I have observed some spectacular sunrises this month during my morning walks with the dog. The reducing daylight hours remind me that winter closing in, the northern hemisphere is getting colder and darker. The most pressing thing on the minds of many this autumn is the massive acceleration in the transmission rate of COVID-19 and its trail of death, economic hardship and financial ruin across the world. It feels like the disease is getting very close now, and only a matter of time before it invades our house-hold. Imperial College published a major study earlier this week suggesting that the numbers of daily infections are doubling every 9 days and nearly 100,000 people are catching the disease every day in the UK, with more than 40% being asymptomatic (carriers with no symptoms). We now have friends locally who have tested positive with the disease, resulting in other friends having to self isolate (as per quarantine rules for those who have been in close proximity to an infected person). Immy’s student flat went into isolation for 2 weeks following a positive test on two of her flat-mates.
Northern Ireland and Scotland are now operating under localised 5 tier lock down system, England has implemented a 3 tier lockdown system (again at a local level) and Wales is now one week into a national lockdown. Most countries across Europe are facing the same problems. France, Italy, Germany, Portugal, Netherlands, Czech Republic, Republic of Ireland are all under various stages of national and local lockdown. Spain has issued a new state of emergency, Belgium, Denmark, Italy and Greece are implementing sweeping new measures including curfews and restrictions on movement and business operations. There has big public demonstrations in Italy in response to the new COVID restrictions.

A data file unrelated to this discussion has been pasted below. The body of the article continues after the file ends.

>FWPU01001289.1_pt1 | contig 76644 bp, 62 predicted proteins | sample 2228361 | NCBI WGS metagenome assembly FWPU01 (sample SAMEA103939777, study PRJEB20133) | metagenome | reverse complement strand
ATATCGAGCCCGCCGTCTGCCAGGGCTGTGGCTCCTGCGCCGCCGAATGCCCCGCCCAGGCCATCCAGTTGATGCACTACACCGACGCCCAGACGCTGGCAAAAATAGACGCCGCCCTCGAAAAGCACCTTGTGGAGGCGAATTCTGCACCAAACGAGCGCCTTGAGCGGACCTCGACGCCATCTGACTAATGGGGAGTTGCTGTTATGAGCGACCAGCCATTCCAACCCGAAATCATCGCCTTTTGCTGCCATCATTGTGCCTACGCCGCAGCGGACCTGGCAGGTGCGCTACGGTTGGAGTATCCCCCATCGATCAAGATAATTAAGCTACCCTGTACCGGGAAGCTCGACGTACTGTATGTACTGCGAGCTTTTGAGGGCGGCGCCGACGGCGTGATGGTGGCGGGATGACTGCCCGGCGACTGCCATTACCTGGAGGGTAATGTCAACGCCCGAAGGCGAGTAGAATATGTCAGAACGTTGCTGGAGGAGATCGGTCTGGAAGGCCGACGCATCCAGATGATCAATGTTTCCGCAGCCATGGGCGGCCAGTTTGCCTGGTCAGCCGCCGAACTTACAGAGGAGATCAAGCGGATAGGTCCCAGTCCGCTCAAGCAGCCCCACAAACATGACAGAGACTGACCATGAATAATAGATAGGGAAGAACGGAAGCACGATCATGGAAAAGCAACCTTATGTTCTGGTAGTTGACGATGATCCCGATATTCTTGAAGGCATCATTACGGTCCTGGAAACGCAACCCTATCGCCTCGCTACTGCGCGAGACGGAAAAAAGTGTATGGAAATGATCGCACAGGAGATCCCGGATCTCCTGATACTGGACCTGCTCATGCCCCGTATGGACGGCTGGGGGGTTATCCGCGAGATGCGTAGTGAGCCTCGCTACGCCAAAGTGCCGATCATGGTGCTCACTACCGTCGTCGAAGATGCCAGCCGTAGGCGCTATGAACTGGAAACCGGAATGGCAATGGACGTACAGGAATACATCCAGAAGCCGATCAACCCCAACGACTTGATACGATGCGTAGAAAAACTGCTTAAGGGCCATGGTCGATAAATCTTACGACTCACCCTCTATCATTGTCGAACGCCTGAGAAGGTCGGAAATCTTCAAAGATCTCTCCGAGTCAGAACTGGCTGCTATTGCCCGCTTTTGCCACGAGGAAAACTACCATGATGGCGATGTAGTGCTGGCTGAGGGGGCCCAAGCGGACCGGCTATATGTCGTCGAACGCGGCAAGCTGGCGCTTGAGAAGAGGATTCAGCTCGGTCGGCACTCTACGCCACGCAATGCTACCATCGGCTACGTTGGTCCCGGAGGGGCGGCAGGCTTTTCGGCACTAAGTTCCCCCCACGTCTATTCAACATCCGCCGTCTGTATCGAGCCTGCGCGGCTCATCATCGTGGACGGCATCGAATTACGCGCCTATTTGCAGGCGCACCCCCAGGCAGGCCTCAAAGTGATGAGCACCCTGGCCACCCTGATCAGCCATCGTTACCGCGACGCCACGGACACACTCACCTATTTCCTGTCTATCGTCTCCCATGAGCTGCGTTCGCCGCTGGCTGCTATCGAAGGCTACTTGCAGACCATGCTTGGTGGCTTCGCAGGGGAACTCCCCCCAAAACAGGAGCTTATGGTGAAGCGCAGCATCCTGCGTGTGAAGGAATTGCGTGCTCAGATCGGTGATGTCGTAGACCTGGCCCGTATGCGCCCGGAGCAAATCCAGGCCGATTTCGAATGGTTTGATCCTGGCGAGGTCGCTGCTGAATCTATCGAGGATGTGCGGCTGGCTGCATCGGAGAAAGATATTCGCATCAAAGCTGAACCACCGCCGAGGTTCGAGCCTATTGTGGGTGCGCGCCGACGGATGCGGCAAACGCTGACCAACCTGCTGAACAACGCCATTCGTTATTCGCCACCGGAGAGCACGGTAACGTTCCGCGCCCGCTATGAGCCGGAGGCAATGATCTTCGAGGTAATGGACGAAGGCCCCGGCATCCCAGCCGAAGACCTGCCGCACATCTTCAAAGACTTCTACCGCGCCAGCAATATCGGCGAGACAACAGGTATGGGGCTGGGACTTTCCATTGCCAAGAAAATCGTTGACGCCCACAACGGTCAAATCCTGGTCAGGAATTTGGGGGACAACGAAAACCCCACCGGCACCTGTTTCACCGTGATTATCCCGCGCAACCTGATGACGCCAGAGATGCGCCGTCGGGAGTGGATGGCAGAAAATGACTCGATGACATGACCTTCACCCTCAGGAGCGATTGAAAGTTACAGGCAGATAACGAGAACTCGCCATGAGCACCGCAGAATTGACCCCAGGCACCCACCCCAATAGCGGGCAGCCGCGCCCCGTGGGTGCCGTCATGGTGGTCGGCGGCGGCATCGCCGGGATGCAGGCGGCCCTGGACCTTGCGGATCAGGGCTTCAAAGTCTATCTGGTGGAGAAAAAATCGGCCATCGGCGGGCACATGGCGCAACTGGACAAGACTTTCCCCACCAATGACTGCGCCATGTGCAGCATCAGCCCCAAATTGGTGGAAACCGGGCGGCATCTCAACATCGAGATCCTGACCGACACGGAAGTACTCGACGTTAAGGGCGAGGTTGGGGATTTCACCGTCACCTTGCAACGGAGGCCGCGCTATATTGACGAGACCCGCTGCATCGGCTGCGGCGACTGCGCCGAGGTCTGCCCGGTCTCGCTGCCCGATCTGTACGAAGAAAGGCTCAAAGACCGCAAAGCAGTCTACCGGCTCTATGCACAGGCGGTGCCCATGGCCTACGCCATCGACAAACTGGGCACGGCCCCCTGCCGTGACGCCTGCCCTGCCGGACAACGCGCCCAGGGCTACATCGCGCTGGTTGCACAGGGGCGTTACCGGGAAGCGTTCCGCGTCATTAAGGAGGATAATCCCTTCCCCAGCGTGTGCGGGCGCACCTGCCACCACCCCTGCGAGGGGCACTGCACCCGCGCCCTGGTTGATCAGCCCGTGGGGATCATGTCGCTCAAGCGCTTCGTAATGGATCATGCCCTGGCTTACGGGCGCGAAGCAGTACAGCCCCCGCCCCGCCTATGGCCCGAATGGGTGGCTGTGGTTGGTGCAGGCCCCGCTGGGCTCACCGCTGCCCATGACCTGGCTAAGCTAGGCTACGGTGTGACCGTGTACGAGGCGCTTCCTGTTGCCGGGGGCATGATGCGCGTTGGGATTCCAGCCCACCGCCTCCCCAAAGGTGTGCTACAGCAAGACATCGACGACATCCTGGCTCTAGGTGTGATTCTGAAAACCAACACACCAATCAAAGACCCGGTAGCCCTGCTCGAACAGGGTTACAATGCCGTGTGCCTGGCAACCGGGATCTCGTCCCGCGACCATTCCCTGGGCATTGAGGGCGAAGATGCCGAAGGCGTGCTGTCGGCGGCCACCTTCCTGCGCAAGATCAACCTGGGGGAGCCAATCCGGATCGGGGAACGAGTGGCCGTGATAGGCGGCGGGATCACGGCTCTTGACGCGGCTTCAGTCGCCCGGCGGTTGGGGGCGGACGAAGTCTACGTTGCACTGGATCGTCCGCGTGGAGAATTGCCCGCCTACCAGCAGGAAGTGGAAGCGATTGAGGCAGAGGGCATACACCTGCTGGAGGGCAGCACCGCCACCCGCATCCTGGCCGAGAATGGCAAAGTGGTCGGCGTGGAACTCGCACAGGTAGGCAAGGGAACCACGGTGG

It’s been a long time since I’ve blogged about climate change, but this month I have noticed a resurgence in extreme rainfall and high winds. I’m specifically noting, for the blog, that the 3rd October was the wettest day ever recorded in the UK with an average of 31.7mm of rain across the entire country.
At the beginning of the month the EU launched a legal action against the UK over the UK Internal Market Bill which breaches the international treaty covering the UK separation from the EU (therefore breaking International Law). The Bill also overrides parts of the Northern Ireland agreement. This has sparked interest from the US Democratic Party who have indicated that if they win the US Election and the UK continues on it’s current path then the US will not be entering into a Trade Deal with the UK. Regardless, under the leadership of Boris Johnson UK Government trundles along on the same direction. On October 16th announced that Brexit talks were over and that the UK must now prepare for the no-deal scenario. The EU has asked the UK to resolve the issue (about breaching the Brexit Agreement) by the end of the month, but this has not happened.